22 November 2012
Yesterday we examined a rock transitioning from sedimentary to metamorphic. Now let’s look at a rock that’s transitioning from metamorphic to igneous:
That’s a migmatite. This rock, once a graywacke, then transformed to a schist during the Ordovician Taconian Orogeny, was heated up to temperatures that permitted partial melting (anatexis) around 460 million years ago. Felsic minerals like quartz, potassium feldspar, and muscovite have the lowest melting temperatures, and thus are “sweated out” of the source rock as felsic magma. In those special instances where we can see the little flecks and blobs of “leucosome” peppered throughout a rock body, we are granted an insight into the birth of one of our most common rocks: granite.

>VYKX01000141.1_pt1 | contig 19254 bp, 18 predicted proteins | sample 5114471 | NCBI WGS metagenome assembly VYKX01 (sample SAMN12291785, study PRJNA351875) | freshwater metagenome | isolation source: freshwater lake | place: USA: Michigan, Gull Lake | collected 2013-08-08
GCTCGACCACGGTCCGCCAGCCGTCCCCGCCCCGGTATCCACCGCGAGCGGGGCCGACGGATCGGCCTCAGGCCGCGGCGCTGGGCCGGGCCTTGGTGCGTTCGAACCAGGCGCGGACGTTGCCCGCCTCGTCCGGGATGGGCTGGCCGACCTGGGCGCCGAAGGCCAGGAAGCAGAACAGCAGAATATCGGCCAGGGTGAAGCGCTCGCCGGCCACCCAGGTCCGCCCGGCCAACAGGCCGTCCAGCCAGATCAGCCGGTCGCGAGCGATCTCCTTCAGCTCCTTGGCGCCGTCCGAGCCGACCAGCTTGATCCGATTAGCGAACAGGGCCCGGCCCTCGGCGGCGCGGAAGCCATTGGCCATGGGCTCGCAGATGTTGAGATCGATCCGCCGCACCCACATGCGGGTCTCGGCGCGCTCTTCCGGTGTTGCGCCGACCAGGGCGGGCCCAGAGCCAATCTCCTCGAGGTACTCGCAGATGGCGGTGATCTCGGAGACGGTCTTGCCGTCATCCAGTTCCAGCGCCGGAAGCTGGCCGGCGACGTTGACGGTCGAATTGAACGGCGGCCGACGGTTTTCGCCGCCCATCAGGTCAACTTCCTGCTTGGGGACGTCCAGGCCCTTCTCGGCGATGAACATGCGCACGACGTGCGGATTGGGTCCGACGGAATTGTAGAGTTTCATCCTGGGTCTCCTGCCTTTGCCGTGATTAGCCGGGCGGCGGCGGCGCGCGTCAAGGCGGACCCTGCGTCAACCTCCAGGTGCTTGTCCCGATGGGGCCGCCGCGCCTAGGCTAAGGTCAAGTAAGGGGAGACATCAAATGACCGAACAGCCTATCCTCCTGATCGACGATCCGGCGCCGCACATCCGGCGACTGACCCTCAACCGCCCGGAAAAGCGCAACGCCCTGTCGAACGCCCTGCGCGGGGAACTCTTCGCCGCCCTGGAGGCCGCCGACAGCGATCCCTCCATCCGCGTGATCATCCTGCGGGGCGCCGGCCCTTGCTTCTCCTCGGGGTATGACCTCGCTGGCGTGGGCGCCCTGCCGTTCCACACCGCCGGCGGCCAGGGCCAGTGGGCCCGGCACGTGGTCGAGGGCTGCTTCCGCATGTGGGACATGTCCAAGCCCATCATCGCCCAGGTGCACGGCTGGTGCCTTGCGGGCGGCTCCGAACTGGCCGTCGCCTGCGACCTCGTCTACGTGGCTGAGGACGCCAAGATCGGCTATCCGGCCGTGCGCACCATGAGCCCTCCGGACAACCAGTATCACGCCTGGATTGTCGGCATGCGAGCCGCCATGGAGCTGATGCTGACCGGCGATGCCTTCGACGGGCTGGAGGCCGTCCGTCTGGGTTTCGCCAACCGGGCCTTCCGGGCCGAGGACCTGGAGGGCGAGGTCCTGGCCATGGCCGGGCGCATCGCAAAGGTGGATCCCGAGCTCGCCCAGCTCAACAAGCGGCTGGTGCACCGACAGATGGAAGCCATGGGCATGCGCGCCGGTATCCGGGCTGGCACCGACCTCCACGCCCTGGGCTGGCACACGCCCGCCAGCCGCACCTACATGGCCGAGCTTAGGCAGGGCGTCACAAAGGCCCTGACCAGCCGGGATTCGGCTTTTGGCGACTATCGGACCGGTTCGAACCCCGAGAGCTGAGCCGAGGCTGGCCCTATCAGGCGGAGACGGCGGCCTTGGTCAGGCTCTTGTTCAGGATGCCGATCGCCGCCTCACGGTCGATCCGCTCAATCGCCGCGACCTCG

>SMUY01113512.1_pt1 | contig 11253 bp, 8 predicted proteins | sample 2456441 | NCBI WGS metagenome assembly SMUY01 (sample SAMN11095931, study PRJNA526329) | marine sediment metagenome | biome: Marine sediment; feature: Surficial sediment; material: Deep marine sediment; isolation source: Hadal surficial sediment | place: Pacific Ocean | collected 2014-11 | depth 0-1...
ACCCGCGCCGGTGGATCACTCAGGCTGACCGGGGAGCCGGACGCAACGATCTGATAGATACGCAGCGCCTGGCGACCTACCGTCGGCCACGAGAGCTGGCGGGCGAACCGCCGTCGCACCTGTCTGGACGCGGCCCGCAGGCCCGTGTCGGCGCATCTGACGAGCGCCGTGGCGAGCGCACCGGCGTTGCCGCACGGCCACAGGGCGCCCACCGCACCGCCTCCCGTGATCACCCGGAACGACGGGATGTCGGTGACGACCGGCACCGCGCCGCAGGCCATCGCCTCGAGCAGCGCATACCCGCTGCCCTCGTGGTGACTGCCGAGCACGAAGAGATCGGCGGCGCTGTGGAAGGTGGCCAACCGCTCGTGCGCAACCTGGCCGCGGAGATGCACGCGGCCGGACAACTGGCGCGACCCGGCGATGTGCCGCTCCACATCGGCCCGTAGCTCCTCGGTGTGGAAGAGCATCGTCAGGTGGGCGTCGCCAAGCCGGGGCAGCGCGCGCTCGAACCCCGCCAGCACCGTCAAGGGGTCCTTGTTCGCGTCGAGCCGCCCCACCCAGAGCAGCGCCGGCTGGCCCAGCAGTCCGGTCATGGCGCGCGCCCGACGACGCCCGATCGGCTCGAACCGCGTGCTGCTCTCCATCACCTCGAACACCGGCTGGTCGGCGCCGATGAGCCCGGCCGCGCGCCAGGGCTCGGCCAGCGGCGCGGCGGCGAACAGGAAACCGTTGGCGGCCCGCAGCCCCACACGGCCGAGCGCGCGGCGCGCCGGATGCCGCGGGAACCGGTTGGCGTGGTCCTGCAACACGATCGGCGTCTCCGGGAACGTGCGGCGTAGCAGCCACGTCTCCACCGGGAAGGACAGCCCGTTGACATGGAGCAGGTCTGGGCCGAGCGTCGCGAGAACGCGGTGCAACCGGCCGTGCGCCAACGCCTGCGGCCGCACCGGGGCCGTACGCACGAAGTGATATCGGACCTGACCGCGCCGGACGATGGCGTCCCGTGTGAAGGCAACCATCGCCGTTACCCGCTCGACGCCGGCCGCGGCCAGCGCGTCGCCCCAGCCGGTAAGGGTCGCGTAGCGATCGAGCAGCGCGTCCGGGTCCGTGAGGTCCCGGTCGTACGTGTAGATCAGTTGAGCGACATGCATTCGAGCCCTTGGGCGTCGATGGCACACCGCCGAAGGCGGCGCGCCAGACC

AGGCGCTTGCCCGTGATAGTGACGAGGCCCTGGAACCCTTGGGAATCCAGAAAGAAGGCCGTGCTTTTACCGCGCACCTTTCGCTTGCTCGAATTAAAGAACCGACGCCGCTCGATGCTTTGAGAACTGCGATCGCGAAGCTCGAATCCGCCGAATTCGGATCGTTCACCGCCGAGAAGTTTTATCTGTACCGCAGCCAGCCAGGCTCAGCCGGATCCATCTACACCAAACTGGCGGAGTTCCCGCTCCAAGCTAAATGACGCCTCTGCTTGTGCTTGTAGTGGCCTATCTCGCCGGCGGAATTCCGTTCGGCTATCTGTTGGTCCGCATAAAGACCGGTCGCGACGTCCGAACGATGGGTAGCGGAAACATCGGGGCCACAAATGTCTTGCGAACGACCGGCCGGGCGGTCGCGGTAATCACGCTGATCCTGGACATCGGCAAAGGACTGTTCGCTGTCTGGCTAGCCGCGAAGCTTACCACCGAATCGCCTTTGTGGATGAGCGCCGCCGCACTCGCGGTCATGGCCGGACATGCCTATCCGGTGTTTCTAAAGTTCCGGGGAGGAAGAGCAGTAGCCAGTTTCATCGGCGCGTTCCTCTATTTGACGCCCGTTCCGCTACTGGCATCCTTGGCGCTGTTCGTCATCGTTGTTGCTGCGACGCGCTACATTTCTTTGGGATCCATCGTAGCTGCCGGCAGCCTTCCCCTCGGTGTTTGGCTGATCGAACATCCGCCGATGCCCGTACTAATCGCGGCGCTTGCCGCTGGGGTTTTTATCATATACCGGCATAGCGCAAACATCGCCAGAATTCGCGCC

Here, you can see a suite of small dikelets of granite that formed where the fabric of the source schist has ripped:
(I’ve invoked this same process previously to explain differently colored cats!)
Here’s another example, from Orange Springs Farm in Virginia, that was featured previously (with video) as a Friday Fold:
Here are five GigaPans the M.A.G.I.C. team has taken of migmatites in the Potomac Gorge area:
Migmatite is a rock that straddles the fence separating metamorphic and igneous. Like the example we saw yesterday, it’s a rock on the cusp of one of the major transitions in the rock cycle. Next up: the transformation of igneous rock back into sediment.